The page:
This is an intriguing pair because of the false friend status of punktuell  – according to my Pons Wörterbuch für Schule und Studiumit means “selective” or “dealing with certain points” rather than “punctual” which happens to be the meaning given by Pons for pünktlich.  Duden 5 (Das Fremdwörterbuch, more about this series of books in a moment) includes an entry for Punkt and gives it origin as Latin. This makes sense to me for punktuell (that uell ending screams loan word and is similar to another false friend aktuell which doesn’t mean “actual” but instead “current” or “topical” or “relevant”).  What is probably confusing me with pünktlich being a loan word is the –lich ending which is typically German and sounds a bit like and can correspond to the meaning of the English suffix “-ish.”It goes on to give the meaning of the Latin word as something like engraved (das Gestochene) or punctured (der Einstrich, now there is a resemblance with punkt).

Other German Fremd– or Lehnwörter (foreign or loan words) given are:

punktieren – “to dot, to stipple and to aspirate”
die Punktion – “puncture, tap” – as in draw out)
die Interpunktion and interpunktieren – “punctuation” and “to punctuate” – an alternative would be die Zeichensetzung which is interesting as das Zeichen can mean “mark” or “tick” which are a little like “point”
der
Kontrapunkt – “the counterpoint”
kunterbunt – “motley” or “multicolored” or “higgledy-piggledy” collection of things
die Pointe
– “punchline” or “nub”
pointiert –
 “trenchant(ly)” pr “pithy” or “pointed(ly)” – more at some point soon about this devilish slipperiness in German where one word is both adverb and adjective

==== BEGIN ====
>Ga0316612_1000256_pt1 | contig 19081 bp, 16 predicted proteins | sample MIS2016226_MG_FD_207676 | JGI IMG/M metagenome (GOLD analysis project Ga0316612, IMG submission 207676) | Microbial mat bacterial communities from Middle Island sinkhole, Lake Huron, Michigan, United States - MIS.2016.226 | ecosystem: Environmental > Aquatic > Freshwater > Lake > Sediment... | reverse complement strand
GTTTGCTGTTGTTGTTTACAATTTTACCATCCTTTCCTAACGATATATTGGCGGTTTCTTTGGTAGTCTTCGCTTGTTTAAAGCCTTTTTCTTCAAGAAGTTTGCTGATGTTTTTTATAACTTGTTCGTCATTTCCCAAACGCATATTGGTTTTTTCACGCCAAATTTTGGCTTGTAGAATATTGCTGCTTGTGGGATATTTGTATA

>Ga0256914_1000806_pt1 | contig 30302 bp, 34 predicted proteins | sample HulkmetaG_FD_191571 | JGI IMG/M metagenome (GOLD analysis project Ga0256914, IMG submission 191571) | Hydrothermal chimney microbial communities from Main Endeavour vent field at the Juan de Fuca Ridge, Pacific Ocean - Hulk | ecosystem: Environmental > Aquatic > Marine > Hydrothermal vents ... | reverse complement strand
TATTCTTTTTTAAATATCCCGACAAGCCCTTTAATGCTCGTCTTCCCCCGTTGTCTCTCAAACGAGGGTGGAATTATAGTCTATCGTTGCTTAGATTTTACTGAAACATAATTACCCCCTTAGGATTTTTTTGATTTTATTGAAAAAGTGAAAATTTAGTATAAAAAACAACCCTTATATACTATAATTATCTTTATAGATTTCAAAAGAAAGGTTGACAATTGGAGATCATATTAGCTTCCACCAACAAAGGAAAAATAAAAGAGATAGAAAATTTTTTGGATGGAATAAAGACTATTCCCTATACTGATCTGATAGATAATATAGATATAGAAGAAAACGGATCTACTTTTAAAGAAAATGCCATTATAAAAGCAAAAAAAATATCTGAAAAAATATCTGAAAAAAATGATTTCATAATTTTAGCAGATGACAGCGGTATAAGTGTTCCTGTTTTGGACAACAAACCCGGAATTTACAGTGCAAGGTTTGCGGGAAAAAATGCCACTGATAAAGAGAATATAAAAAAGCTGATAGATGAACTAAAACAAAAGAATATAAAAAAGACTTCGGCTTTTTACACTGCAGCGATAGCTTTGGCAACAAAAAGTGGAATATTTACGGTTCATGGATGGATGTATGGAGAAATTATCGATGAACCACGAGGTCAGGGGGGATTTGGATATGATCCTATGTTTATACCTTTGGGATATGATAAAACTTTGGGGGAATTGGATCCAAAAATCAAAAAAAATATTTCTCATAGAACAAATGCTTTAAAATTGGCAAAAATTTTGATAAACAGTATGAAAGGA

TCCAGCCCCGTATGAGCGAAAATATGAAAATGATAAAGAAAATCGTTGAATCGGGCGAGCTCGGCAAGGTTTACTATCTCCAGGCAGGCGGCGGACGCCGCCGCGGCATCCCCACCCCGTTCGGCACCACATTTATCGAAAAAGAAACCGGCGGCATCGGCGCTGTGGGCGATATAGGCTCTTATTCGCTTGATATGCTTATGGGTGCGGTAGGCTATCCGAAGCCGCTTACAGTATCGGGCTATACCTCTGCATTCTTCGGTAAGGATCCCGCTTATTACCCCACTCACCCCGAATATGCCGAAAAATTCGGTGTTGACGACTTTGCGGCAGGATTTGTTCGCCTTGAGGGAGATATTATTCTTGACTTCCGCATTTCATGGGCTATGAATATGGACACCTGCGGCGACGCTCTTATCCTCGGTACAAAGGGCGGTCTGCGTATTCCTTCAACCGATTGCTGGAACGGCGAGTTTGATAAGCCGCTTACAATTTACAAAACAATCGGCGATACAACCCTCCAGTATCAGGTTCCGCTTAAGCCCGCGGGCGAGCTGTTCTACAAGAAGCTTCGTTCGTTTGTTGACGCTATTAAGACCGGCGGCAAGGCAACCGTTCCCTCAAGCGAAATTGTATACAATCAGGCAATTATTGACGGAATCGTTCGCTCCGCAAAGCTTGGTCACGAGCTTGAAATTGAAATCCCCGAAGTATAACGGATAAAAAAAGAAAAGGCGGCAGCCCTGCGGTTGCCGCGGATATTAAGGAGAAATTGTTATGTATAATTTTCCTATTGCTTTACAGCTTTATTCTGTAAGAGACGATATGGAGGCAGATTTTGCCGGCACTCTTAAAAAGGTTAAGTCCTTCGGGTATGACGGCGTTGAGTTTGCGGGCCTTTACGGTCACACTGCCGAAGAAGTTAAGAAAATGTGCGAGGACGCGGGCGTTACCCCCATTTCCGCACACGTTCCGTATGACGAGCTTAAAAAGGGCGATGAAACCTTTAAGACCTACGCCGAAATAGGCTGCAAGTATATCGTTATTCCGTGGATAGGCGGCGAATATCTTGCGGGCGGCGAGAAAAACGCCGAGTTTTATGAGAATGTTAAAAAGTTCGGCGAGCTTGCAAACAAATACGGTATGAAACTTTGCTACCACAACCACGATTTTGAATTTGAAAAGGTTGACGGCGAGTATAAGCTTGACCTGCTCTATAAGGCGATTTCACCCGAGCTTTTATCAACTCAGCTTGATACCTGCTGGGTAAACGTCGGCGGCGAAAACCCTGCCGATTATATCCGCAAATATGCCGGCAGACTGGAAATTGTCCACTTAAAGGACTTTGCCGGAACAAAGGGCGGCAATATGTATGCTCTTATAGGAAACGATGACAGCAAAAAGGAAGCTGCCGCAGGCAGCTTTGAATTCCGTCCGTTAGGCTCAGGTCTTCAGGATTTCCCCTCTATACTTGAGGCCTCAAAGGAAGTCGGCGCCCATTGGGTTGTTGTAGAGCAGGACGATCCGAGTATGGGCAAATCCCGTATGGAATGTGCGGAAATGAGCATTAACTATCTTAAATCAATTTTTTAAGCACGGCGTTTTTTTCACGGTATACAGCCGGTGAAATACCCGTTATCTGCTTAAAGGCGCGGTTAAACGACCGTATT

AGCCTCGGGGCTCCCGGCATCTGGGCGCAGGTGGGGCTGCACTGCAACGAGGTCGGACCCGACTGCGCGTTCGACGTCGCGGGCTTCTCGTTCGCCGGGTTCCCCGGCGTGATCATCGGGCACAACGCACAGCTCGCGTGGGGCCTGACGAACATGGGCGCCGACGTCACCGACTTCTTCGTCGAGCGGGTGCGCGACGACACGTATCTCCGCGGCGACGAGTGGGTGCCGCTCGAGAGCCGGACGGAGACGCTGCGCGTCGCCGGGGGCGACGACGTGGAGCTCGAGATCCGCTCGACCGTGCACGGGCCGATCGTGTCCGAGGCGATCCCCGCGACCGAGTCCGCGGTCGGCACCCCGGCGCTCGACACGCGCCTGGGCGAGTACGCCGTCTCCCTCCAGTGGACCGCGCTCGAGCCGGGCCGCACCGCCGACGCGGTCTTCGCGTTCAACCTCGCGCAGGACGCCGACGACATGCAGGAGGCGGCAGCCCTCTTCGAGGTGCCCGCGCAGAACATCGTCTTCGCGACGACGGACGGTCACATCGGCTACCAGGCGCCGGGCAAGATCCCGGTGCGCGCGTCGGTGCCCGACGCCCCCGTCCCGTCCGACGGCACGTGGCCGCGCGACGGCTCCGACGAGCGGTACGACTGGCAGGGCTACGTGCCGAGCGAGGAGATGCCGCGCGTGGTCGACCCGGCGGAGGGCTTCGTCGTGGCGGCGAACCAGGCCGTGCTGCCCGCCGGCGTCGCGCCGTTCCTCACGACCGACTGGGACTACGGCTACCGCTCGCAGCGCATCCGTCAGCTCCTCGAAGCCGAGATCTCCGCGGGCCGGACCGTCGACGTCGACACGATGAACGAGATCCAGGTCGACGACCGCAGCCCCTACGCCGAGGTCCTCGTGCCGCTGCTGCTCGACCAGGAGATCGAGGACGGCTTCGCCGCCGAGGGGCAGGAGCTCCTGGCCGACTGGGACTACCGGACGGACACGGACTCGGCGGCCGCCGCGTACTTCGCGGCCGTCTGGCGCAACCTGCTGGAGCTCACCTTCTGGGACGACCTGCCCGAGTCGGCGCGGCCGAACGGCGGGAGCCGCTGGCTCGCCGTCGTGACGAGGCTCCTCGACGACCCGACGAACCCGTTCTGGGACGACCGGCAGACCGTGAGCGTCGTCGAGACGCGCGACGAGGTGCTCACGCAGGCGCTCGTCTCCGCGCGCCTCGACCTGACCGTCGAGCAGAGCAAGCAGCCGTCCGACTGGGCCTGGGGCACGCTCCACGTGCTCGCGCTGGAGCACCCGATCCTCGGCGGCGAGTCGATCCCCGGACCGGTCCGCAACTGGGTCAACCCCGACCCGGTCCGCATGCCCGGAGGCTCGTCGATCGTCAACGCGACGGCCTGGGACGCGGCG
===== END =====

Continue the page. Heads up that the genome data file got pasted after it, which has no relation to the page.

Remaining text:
pointieren – “to emphasize” or “to stress”

Now this was so much fun that I pulled another book down from the library shelf, Kluge Etymologisches Wörterbuch der deutsch Sprache, to see what it might have to say about pünktlich and punktuell. Here I learned that pünktlich entered German in the 15th century and comparable words are punctueel (Dutch), ponctuel (French) and punktlig (Norwegian and Swedish). Even more intriguing were a few the words related to der Punkt. The first is der Spund which had two entries, namely 1. “spigot” or “tap” and 2. “whippersnapper” or “young pup” or “greenhorn.”  The second is die Akupunktur which means “acupuncture.” And finally, it is suggested that there is a possible connection with der Pygmäe – “Pygmy” – through the Latin pungere (a combination which, via Google, led me to Origins: A Short Etymological Dictionary of Modern English by Eric Patridge but I resisted that rabbit-hole, although not before noticing the connection to “pugilist” and “poignant”).

Okay, Duden.  There are 12 volumes.  Now we do have the multi-volume OED, but how many people do you know who have this (and don’t count your friends who are linguists, etymologists, etc.)?  And of course there are English language books with synonyms, with common sayings, with quotations, etc., but I’ve not seen them sold as a series like the Duden, which is advertised as Das gesamte Spektrum der deutschen Sprache – which I will translate rather colorfully as “Running the whole gamut of the German language.”  Volume 5‘s tagline is Unentbehrlich für das Verstehen und den Gebrauch fremder Wörter – “Indispensable/Essential for the use and understanding of foreign words” (I like “indispensable” as the “in-” prefix matches with the un– prefix and I swapped “use” and “understanding” because somehow that order felt more like English to me). Other members of the Duden Series will star in future posts.

I can’t say that knowing that pünktlich and punktuell come from a Latin root really helped me to see how or why their meanings diverge from the English meanings, though spending this much time with them while composing this post has helped to cement their meanings that little bit better!